master violin and viola case maker
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What's a MASTER VIOLIN CASE MAKER, anyway?
It happens to me quite often: on a long-haul plane flight, at a dinner or a reception. In other words, any time I am sitting next to someone I don't know. The question sooner or later arises: So tell me, Dimitri, what do you do for a living? My answer is: I am a master violin case maker. And most people just stare at me blankly.
Of course, it's understandable. For the non-violinist, a "violin case" is a misshapen, black, felt-lined obbrobrium with a level of finish that gives the distinct impression of something assembled at gunpoint. No doubt, the thousands of such products that inundated the market especially from post-war Eastern Europe and China play a part in this stereotype. As just about everyone has a "Stradivarius" in the closet, most of them are housed in an affair as described above.
What isn’t really understood by many, is that like there are master violin makers and there are violin factories, the same goes for cases: there are master case makers and then there are case factories. And within this distinction lies an extremely important difference.
A master case maker (just like a master violin maker) is someone engaged in a pursuit that has become his very existence. For that reason, he goes that extra mile to make a case that really works, lasts, protects the instrument, etc.. He thinks about how to improve his cases on Sundays and while on vacation. His name goes on every one that goes out the door – and with it, a little part of his essence. Think of a sculptor, a writer, a painter who signs his works and you’ll get the idea.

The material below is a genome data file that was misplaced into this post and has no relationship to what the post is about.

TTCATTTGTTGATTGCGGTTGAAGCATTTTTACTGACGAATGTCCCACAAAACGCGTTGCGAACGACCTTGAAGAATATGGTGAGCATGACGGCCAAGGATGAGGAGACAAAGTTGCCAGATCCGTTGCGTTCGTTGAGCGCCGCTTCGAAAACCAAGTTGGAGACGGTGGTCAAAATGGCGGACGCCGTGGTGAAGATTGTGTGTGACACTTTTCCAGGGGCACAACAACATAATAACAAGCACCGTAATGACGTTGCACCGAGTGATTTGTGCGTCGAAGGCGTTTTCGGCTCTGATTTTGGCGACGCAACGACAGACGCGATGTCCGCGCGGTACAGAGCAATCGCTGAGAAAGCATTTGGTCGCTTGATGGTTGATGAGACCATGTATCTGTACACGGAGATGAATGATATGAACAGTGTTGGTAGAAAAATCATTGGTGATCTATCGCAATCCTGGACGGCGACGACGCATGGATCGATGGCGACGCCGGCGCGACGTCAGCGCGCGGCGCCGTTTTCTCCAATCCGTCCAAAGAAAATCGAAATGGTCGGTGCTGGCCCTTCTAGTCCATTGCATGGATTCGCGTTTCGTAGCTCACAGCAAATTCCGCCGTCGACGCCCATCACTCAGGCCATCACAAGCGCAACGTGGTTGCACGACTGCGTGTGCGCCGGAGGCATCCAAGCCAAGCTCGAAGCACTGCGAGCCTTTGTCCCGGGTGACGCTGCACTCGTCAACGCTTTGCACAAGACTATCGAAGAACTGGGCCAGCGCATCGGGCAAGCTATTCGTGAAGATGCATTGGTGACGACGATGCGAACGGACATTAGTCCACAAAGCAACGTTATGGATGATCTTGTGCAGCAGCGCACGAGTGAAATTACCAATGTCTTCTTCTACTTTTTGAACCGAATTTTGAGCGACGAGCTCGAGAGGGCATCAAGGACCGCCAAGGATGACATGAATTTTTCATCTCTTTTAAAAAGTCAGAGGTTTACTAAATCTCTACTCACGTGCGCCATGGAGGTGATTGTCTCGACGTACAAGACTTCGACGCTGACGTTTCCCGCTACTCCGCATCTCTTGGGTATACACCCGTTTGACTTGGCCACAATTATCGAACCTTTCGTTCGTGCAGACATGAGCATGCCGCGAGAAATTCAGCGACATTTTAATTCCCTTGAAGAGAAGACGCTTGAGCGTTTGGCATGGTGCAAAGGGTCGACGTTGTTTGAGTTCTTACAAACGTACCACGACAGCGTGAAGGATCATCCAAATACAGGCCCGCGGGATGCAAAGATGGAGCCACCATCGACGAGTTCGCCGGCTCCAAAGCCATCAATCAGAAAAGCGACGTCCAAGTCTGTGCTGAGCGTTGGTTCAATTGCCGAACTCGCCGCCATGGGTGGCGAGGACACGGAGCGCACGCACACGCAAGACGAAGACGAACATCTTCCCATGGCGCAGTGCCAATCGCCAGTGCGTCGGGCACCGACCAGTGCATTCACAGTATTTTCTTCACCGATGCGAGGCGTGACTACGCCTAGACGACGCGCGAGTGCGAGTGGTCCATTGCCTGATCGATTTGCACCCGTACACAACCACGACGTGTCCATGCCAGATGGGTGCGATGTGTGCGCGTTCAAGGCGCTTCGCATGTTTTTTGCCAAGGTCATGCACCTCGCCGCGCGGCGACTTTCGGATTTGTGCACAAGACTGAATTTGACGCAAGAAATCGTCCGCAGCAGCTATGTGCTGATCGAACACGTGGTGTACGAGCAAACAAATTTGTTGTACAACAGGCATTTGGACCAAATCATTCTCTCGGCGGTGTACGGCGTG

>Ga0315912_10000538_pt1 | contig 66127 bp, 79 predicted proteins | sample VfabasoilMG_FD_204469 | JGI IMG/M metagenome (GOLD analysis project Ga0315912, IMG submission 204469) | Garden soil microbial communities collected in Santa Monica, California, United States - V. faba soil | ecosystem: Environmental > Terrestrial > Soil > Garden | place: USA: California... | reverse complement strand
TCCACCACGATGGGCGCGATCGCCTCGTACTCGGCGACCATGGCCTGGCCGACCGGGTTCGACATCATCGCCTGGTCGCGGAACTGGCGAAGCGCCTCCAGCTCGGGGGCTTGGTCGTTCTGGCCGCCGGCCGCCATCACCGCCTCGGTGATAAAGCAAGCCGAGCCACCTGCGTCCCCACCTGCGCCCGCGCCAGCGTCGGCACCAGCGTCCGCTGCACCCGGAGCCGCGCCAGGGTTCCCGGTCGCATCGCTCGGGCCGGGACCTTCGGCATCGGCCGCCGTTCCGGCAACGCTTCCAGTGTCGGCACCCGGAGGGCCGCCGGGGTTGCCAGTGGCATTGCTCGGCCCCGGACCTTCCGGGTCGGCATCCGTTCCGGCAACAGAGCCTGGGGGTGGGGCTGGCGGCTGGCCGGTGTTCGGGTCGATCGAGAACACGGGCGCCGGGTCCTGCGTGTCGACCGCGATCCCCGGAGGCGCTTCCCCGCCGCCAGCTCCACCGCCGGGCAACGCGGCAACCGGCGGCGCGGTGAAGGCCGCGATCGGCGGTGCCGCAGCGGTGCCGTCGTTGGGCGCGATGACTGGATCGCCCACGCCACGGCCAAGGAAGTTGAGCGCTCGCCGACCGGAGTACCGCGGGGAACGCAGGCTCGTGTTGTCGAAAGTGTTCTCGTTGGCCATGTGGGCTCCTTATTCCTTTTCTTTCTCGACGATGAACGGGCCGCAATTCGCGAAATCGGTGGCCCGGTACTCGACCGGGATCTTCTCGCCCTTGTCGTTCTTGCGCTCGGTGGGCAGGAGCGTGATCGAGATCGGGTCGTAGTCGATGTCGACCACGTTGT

A case factory, on the other hand, is simply an economic entity of which the sole reason for existing is to make a profit for the shareholders.
Getting back to the subject, the problem is that the job description itself is simply too long. Four words! It's easier to be understood if someone replies summarily that he is a lawyer, a banker, an engineer, a gardener, a painter or a violinist. Even violin maker - two words - can be reduced to one (as is indeed, in most languages) as "luthier", which for those who don't know, derives from French and originally meant "lute-maker".
I think that one reason why this job description is too long is that there are too few of us for the public to have coined a less unwieldy term. If there were hundreds of master violin case makers, the general public and the pundits would have come up with something, maybe like custodiaio (deriving from the Italian words for case and caretaker, which would be an improvement over the current six-word maestro costruttore di custodie per violini. If I lived in Germany I could probably get away with geigenetuisbaumeister (a French-German hybrid, as cases are called "étuis" in German), which lives up to the Teutonic reputation of multi-syllabics on steroids. But I don't live in Germany.
No, the outlook on this nomenclature looks rather hopeless. You know what though? As Rhett Butler famously said, frankly I don’t give a damn. I’m doing what I like, I believe I am doing a service to the violin community, I manage to make a decent living, many people appreciate my work, I get intimate satisfaction from each step of progress I make, and I can reasonably expect that my name will live on after I've turned the light out in my workshop for the last time. All of this is that us master violin makers - like master violin makers - do it for in the end. And if I have to explain it over again at the next Rotary dinner, I will.
As always, thank you for your attention, and feel free to comment!
Dimitri Musafia, December 10, 2010
“One cannot sleep on fame.” - Donatella Versace
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